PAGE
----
Skip to Main Content

NTSB Issues First Report on the Seacor Power Lift Boat Tragedy

The federal agency investigating the deadly capsizing of the Seacor Power lift boat off the Louisiana coast has issued a preliminary report on the incident, revealing new details about the horrific maritime accident that claimed the lives of 13 people last month.

Seacor Power Was Headed to Talos Energy Platform in Gulf of Mexico

Nineteen maritime workers were aboard the Seacor Power, a 175-foot lift boat operated by Houston, Texas-based Seacor Marine, when it capsized off the coast of Port Fourchon, Louisiana, on April 13th. Six crew members were rescued from the Gulf of Mexico within hours of the accident, while the bodies of six others were recovered over the next several days.  Seven remain missing and are presumed dead.

According to the National Transportation Safety Board (NTSB), the vessel had been chartered by Talos Energy and left Port Fourchon around 1:30 p.m. It was headed for the oil and gas lease area Main Pass Block 138 in the Gulf of Mexico. The voyage was expected to take 18 hours at a speed of about 4 knots.

At approximately 7:02 a.m. – 5 ½ hours before the Seacor Power departed – the vessel received an emailed weather report forecasting afternoon winds at 9 to 12 knots from the southeast with 3-foot seas.

Lift Boat Capsized During Attempt to Lower Legs in Rough Seas

“NTSB investigators learned that at about 3:30 p.m., as the Seacor Power transited the open waters of the Gulf, a squall passed over the lift boat,” the report states. “With visibility dropping and winds increasing significantly, the crew decided to lower the Seacor Power’s legs to the seafloor to hold the vessel in position until the storm passed. The crewmember at the helm attempted to turn the Seacor Power into the wind as the legs began to descend. Before the turn was completed, the lift boat heeled to starboard and capsized.”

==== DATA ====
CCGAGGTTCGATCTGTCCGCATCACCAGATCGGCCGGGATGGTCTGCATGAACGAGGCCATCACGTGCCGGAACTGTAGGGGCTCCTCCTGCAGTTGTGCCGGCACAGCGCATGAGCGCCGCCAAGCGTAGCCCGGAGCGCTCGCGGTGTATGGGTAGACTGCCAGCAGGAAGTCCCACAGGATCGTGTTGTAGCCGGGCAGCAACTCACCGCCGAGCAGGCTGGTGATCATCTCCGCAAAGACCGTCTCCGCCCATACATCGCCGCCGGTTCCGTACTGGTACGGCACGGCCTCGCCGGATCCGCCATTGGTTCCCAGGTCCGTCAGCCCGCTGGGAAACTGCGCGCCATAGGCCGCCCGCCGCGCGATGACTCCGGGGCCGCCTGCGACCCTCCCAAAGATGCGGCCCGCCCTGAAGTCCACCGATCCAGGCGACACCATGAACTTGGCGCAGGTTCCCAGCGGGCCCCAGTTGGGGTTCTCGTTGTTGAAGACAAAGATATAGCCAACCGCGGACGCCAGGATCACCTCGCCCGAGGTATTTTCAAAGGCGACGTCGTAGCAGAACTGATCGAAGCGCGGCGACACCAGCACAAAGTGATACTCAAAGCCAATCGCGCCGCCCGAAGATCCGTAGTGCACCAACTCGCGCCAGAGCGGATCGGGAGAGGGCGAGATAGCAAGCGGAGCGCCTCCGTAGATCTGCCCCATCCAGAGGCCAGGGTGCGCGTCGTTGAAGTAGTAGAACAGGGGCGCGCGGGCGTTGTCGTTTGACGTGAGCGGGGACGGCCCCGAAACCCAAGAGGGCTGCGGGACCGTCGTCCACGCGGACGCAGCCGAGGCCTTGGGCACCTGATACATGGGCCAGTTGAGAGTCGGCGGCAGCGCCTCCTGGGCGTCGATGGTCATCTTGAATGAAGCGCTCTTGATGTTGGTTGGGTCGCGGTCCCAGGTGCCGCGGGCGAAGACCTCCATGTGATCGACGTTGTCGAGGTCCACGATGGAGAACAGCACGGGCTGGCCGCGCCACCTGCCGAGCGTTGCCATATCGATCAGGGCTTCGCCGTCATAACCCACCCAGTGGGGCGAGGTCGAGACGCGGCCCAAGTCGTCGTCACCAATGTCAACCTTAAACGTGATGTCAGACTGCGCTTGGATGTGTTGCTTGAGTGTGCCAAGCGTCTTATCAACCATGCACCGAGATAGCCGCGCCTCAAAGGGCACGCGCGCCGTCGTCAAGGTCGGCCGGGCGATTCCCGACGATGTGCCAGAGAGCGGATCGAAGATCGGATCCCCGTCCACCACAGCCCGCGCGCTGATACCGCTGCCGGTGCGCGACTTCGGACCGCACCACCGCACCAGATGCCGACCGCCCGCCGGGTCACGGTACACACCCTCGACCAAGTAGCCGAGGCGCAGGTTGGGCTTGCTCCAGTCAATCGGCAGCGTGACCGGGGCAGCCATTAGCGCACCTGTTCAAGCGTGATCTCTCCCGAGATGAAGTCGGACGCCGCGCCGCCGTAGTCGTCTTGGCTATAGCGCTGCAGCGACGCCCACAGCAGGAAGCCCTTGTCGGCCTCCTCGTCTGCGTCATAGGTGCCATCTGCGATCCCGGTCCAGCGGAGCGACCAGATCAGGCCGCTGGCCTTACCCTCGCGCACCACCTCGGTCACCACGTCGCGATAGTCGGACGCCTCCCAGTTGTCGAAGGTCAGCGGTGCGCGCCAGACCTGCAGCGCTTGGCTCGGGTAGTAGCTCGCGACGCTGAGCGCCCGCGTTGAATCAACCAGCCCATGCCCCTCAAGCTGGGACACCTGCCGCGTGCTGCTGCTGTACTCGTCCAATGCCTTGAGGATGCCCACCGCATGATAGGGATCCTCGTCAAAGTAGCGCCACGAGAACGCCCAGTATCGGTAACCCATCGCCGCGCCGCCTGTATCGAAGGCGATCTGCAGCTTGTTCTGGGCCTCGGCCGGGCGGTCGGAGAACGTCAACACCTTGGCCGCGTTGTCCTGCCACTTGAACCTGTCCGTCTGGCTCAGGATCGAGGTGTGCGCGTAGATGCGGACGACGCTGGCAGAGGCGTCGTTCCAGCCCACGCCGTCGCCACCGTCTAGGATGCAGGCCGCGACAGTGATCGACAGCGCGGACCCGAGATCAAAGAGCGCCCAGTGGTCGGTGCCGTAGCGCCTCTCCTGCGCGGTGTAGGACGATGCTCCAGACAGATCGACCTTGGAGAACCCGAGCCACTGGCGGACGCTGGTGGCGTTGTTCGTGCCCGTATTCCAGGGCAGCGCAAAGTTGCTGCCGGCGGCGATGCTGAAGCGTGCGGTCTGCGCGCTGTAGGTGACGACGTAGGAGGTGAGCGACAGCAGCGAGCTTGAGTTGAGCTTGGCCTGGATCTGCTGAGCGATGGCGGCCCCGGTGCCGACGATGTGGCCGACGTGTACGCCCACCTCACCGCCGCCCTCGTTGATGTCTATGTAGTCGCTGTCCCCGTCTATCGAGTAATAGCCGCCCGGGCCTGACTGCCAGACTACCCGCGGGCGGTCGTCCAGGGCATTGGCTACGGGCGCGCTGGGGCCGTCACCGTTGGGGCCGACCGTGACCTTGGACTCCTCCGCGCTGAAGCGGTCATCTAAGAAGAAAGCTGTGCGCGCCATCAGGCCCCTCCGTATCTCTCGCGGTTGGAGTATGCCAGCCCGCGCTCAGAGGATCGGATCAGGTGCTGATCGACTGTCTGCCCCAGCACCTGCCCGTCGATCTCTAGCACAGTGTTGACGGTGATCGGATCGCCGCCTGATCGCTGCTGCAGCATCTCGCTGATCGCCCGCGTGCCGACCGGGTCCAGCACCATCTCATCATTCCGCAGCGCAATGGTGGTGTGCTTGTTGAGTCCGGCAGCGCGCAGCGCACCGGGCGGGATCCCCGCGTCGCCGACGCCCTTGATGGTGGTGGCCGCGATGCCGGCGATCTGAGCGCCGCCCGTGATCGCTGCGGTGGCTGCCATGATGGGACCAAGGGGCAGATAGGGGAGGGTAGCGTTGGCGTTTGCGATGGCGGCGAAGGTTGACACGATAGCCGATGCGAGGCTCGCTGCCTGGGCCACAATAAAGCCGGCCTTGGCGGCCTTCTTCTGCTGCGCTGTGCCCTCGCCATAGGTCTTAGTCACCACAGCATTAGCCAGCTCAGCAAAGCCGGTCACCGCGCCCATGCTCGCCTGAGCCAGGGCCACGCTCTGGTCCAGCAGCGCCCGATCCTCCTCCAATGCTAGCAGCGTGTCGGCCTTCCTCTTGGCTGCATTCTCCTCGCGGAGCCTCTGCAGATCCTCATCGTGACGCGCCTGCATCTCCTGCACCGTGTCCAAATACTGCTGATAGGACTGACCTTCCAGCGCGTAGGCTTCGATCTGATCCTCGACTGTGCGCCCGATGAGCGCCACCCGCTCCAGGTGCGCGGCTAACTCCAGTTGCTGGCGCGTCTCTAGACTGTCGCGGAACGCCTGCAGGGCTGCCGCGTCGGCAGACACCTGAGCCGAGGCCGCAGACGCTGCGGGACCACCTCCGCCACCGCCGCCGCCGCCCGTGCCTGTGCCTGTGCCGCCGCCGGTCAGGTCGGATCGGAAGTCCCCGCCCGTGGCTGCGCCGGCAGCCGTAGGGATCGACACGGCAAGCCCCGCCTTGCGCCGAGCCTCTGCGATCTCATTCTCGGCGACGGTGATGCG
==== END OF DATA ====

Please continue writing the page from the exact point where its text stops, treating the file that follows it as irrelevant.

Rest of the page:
Several crew members were able to escape onto the exposed port side of the Seacor Power deckhouse. But high winds of 30–40-knots and 10-to-12-foot seas prevented rescuers from reaching those who remained on the vessel. Some were washed into the water, and six were eventually rescued. One survivor suffered a serious injury.

Other vessels in the area reported heavy rain with winds exceeding 80 knots and building seas at the time of the accident, the NTSB said.

Seacor Power Lift Boat Investigation Will Continue

The NTSB report is preliminary and is subject to change.

Once the Seacor Power is salvaged, Board investigators intend to return to inspect the vessel and collect further evidence. Salvage crews recently completed the removal of diesel fuel from the capsized vessel.

The NTSB continues to investigate the accident in cooperation with the U.S. Coast Guard, Seacor Marine LLC, the National Weather Service, and the American Bureau of Shipping.

Contact Our Undefeated Louisiana Maritime Lawyers for a Free Consult at 1-888-603-3636 or by Clicking Here

Our Undefeated Louisiana Maritime Lawyers have won billions for injured offshore workers and their families and recovered the largest verdicts and settlements in history against the largest oil and gas and maritime companies in the world.

If you or a loved one were injured in the Seacor tragedy, our Maritime Lawyers can help. Please call 1-888-603-3636 or Click Here to send us a confidential email via our “Contact Us” form.

Your consultation is entirely free and confidential, and you won’t pay us anything at all unless we win your case.